What paint for a wooden rudder?

ProDave

Well-known member
Joined
5 Sep 2010
Messages
15,023
Location
Alness / Black Isle Northern Scottish Highlands.
Our new to us boat, a hunter Horizon 23 has a wooden rudder. When we got the boat mid season this year the entire rudder was painted gloss white. It is not a retractable rudder so the bottom half of it lives in the water all season.

Predictably on crane out the submerged half had a good carpet of marine growth.

We have now started stripping the rudder back to bare wood, and re painting from scratch but have hit a barrier what paint to use. Every gloss yacht paint we have looked at says "above waterline"

But what about the bit below the waterline? Ordinary antifoul same as you paint the hull? if so what primer?

What do others do?
 

Refueler

Well-known member
Joined
13 Sep 2008
Messages
16,952
Location
Far away from hooray henrys
Me ?? Base paint the rudder overall in a good enamel or epoxy based paint ... white would be suggested based on its previous ...

But make sure the wood is dry and well prepared.

Once that's done -- then the underwater part can get a couple of coats of same antifoul as you do the hull .....

Just for the record : I have never used Antifoul Primer. Never seen any difference my boat to others who have used. Second I prefer eroding antifoul to try avoid build up of layers.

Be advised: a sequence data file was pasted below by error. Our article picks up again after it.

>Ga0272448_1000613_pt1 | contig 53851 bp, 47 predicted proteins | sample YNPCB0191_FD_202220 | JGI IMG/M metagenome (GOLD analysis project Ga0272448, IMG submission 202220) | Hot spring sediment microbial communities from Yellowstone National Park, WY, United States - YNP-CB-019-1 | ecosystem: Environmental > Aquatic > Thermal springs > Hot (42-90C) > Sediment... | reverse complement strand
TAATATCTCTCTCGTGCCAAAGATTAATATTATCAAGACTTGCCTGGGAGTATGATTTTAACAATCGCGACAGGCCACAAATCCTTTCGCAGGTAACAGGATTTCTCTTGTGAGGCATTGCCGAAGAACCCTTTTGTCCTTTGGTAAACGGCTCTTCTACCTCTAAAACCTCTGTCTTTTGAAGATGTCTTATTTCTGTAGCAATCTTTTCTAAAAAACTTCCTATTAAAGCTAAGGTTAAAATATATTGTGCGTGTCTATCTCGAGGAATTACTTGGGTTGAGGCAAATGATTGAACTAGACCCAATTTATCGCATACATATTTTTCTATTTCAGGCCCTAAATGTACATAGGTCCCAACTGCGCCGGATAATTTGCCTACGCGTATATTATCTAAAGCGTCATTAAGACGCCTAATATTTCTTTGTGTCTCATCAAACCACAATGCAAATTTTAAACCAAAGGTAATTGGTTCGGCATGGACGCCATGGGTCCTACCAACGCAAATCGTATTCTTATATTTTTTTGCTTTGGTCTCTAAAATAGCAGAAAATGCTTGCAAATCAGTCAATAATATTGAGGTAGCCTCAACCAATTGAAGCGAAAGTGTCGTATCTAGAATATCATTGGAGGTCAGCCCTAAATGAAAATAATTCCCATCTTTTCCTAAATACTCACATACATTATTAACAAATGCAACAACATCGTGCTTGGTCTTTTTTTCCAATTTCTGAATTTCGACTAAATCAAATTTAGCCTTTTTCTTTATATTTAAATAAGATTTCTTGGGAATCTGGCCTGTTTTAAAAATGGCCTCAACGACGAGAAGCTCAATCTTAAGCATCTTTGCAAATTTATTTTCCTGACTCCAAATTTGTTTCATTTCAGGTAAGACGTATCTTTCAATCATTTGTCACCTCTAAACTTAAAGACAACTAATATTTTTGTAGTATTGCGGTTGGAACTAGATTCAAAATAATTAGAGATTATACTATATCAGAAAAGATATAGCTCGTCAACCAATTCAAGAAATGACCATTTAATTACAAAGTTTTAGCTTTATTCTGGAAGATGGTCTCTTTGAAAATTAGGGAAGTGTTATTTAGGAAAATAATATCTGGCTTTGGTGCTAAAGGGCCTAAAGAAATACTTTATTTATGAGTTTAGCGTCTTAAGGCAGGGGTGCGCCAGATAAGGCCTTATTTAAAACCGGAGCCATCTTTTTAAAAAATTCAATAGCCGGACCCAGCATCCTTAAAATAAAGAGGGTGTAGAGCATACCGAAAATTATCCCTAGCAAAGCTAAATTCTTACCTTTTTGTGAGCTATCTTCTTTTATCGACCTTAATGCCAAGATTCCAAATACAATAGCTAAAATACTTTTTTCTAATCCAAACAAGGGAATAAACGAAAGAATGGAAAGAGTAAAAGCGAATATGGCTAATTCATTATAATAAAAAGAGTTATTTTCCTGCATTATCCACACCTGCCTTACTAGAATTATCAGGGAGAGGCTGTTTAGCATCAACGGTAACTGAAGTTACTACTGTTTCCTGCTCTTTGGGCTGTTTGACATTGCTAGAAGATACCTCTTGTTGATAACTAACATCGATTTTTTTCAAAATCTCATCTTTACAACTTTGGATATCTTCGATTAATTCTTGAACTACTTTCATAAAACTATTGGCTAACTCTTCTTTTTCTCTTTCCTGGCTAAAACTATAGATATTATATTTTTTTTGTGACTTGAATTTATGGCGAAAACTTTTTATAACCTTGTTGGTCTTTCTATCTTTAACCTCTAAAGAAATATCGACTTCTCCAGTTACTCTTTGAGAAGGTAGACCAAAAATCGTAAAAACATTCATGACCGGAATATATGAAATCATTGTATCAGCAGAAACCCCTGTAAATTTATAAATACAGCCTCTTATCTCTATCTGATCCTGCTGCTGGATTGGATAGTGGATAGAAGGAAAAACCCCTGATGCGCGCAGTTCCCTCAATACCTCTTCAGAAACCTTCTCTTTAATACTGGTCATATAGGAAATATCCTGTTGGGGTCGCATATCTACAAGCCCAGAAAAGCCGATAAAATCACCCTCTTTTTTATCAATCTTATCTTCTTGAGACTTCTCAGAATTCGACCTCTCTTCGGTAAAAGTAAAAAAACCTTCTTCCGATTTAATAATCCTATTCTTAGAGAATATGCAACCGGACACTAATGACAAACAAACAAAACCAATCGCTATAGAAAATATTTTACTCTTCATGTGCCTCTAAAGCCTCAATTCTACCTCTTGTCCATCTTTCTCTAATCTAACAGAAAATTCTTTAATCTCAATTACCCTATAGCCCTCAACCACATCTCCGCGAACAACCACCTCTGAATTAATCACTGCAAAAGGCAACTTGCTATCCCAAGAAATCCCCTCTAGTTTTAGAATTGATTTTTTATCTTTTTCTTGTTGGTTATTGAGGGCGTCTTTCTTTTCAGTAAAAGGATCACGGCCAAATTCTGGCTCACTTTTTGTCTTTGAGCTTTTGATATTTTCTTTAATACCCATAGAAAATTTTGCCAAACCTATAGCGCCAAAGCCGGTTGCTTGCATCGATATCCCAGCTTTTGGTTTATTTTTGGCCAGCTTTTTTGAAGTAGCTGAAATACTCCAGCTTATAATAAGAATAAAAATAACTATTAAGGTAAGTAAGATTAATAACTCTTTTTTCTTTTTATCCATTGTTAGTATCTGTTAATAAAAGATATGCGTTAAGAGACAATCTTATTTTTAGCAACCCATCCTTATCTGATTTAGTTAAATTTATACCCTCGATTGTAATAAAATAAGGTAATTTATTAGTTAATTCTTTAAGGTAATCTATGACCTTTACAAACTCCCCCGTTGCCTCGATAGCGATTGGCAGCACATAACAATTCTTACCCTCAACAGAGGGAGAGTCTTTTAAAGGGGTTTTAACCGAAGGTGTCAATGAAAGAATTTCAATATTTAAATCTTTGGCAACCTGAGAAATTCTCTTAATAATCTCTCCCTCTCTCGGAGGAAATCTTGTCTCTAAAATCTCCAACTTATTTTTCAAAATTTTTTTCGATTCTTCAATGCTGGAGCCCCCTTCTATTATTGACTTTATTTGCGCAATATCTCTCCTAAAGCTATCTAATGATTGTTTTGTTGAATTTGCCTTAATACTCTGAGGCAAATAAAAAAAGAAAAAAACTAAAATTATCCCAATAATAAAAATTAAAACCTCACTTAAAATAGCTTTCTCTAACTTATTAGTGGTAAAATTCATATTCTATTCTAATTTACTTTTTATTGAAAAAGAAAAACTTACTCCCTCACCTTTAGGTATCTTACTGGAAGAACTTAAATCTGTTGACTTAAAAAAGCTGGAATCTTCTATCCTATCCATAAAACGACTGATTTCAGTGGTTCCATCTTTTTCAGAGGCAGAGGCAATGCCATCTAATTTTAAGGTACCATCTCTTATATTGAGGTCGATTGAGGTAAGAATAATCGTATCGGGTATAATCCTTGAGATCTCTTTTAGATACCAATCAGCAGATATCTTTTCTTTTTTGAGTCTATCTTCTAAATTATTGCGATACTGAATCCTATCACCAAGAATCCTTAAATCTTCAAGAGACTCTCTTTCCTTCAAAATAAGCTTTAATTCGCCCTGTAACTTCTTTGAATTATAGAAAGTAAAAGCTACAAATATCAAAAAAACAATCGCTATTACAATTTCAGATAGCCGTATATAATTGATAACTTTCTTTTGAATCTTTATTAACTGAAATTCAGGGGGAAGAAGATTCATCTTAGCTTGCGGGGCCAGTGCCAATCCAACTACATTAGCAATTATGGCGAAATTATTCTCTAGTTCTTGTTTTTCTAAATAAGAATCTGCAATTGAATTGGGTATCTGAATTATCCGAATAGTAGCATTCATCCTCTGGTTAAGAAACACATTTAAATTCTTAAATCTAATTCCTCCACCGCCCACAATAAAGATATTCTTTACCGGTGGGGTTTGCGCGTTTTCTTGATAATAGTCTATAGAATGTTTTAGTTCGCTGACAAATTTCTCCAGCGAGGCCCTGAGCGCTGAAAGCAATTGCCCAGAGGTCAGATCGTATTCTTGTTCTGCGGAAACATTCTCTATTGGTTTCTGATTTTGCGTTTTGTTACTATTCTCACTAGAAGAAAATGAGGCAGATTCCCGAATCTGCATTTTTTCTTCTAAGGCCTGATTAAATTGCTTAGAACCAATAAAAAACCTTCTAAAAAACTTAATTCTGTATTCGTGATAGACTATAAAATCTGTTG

Tranona

Well-known member
Joined
10 Nov 2007
Messages
40,547
Back to bare wood, then 2 coats of Primocon and 2 of antifouling. Above the waterline white Toplac

As photo before final coats
 

Attachments

  • IMG_20220425_182636.jpg
    IMG_20220425_182636.jpg
    1.1 MB · Views: 14

B27

Well-known member
Joined
26 Jul 2023
Messages
1,080
You could consider a hard antifoul, because the rudder is exposed to a lot of sun, it will grow more slime, you may scrub through the ordinary AF quite soon.

As it's removable from the boat you could consider epoxying it and using coppercoat, see how that works for you, maybe do the whole boat with it at some point?
 

jamie N

Well-known member
Joined
20 Dec 2012
Messages
5,866
Location
Fortrose
You could consider a hard antifoul, because the rudder is exposed to a lot of sun, it will grow more slime, you may scrub through the ordinary AF quite soon.

As it's removable from the boat you could consider epoxying it and using coppercoat, see how that works for you, maybe do the whole boat with it at some point?
The water in the Inverness Firth is quite brackish, being largely fed from the Rivers Ness & Beauly. I've found that fouling hasn't been any sort of problem, and the sunlight bearing down exacerbating slime growth isn't something that many on the Black Isle feel strongly affects them!
 

ProDave

Well-known member
Joined
5 Sep 2010
Messages
15,023
Location
Alness / Black Isle Northern Scottish Highlands.